HOW JOINERY GIVES FURNITURE STRENGTH AND BEAUTY
Cheap furniture manufactured overseas is usually nothing more than particle board and plywood glued together with a veneer slapped on top. Or they just send you the pieces so you can put it together with an Allen wrench.
The veneer is made to look like separate boards, but it’s just a razor-thin cover that’s about 1/16-inch thick. It’s almost the equivalent of drawing a picture of a tabletop and gluing it on top of some plywood.
That type of approach may work for discount mass productions, or perhaps a child’s arts and crafts project, but that’s not the way to make quality furniture that lasts a lifetime.
For thousands of years, since the first woodworkers roamed the earth, joinery has been the method used to connect pieces of wood together. Joinery is an artform that helps furniture maintain its beauty and durability while withstanding damp and dry seasons. The two main types of joinery we use at Bison Woodworking are mortise and tenon joinery and biscuit joinery.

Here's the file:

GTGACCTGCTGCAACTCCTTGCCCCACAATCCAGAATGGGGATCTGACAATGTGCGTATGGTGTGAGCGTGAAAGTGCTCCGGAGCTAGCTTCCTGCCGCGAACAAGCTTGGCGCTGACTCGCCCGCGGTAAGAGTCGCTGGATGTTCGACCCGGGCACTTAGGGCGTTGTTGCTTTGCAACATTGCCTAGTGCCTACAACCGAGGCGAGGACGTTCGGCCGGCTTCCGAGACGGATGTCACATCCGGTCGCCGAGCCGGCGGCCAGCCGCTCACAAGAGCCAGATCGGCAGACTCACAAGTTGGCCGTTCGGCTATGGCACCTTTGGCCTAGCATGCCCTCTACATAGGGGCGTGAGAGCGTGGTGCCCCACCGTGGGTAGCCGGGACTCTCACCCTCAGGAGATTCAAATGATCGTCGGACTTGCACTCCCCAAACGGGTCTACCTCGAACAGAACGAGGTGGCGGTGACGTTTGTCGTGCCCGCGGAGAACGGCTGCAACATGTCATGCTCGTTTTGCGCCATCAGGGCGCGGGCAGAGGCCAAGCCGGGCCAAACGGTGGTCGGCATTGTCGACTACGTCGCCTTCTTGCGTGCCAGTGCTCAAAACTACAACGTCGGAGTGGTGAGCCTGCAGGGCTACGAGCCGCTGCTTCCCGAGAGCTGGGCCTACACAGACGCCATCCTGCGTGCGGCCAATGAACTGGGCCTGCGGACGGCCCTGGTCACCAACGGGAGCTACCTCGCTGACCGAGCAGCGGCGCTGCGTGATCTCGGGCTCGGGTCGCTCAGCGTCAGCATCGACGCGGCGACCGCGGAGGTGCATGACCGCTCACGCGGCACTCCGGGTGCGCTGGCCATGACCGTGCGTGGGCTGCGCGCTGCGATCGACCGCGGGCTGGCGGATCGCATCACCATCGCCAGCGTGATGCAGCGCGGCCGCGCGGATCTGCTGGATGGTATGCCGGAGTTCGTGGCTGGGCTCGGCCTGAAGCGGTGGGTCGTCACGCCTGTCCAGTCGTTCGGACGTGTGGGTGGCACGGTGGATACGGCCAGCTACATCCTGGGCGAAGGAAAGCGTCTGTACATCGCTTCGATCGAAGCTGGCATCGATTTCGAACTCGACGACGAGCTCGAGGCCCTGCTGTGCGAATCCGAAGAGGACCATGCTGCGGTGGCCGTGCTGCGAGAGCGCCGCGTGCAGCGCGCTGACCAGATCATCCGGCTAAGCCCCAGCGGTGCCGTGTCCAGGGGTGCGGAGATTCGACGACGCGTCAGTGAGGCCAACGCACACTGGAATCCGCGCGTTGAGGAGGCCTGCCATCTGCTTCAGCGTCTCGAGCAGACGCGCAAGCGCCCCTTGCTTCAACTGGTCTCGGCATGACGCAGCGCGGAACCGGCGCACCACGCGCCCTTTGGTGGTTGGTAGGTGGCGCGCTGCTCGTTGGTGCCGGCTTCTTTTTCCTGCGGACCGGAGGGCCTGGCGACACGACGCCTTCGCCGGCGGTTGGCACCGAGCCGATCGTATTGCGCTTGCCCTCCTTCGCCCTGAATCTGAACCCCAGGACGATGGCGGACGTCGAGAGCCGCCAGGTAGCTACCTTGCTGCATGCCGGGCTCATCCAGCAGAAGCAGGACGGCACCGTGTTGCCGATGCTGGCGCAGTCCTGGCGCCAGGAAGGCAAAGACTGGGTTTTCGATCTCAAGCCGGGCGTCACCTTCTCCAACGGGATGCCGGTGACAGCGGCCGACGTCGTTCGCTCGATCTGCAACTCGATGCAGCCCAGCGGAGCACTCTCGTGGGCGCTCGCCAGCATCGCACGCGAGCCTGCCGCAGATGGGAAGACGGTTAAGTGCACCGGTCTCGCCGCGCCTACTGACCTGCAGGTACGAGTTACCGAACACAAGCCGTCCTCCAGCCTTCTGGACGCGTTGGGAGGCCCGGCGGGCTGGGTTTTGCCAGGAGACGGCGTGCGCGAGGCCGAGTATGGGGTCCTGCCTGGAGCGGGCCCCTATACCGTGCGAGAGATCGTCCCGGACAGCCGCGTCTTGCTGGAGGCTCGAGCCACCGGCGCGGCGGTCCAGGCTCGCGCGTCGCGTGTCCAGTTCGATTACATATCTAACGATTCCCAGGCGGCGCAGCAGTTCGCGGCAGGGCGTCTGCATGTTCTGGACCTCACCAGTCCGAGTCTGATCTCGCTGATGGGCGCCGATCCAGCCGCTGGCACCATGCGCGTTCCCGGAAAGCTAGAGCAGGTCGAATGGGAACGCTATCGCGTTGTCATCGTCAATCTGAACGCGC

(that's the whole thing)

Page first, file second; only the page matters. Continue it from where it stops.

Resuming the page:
Mortise and Tenon Joinery
This type of joinery uses one piece of wood with a cavity, or mortise, cut into it. The other piece of wood has a tenon, typically a tongue, peg or dovetail, protruding from the end of it. The tenon is precisely cut to fit the mortise so the two pieces can be tightly glued together. In addition to woodworking, mortise and tenon joinery is the traditional method used by stone masons and blacksmiths to join materials together.
If we’re making a table with a thick, heavy top, we’ll use a mortise and tenon joint to make the piece as strong as possible. If we’re making a table with breadboard ends to keep the table stable and flat, we’ll use mortise and tenon joints to allow the boards in the middle of the table to expand and contract without cracking.
Biscuit joinery was invented in Switzerland in the 1950s. It’s not quite as strong as mortise and tenon joinery, but it’s still a very effective way to connect two pieces of wood for lighter pieces of furniture. The biscuit itself is a thin, oval-shaped piece of dried wood, usually 1 ¼ - 2 ¼ inches long.
A circular saw is used to cut a mouth, or a crescent-shaped slot, into two pieces of wood where they’ll connect. The biscuit is covered in wet glue and inserted into the two pieces of wood, which are clamped together. The glue causes the biscuit to expand, forming an extremely tight joint that holds the wood together in all directions. No Allen wrenches required.
Don’t settle for cheap, poorly made mass productions. Contact us for beautiful, sturdy furniture made the old-fashioned way from the finest American hardwoods and steel.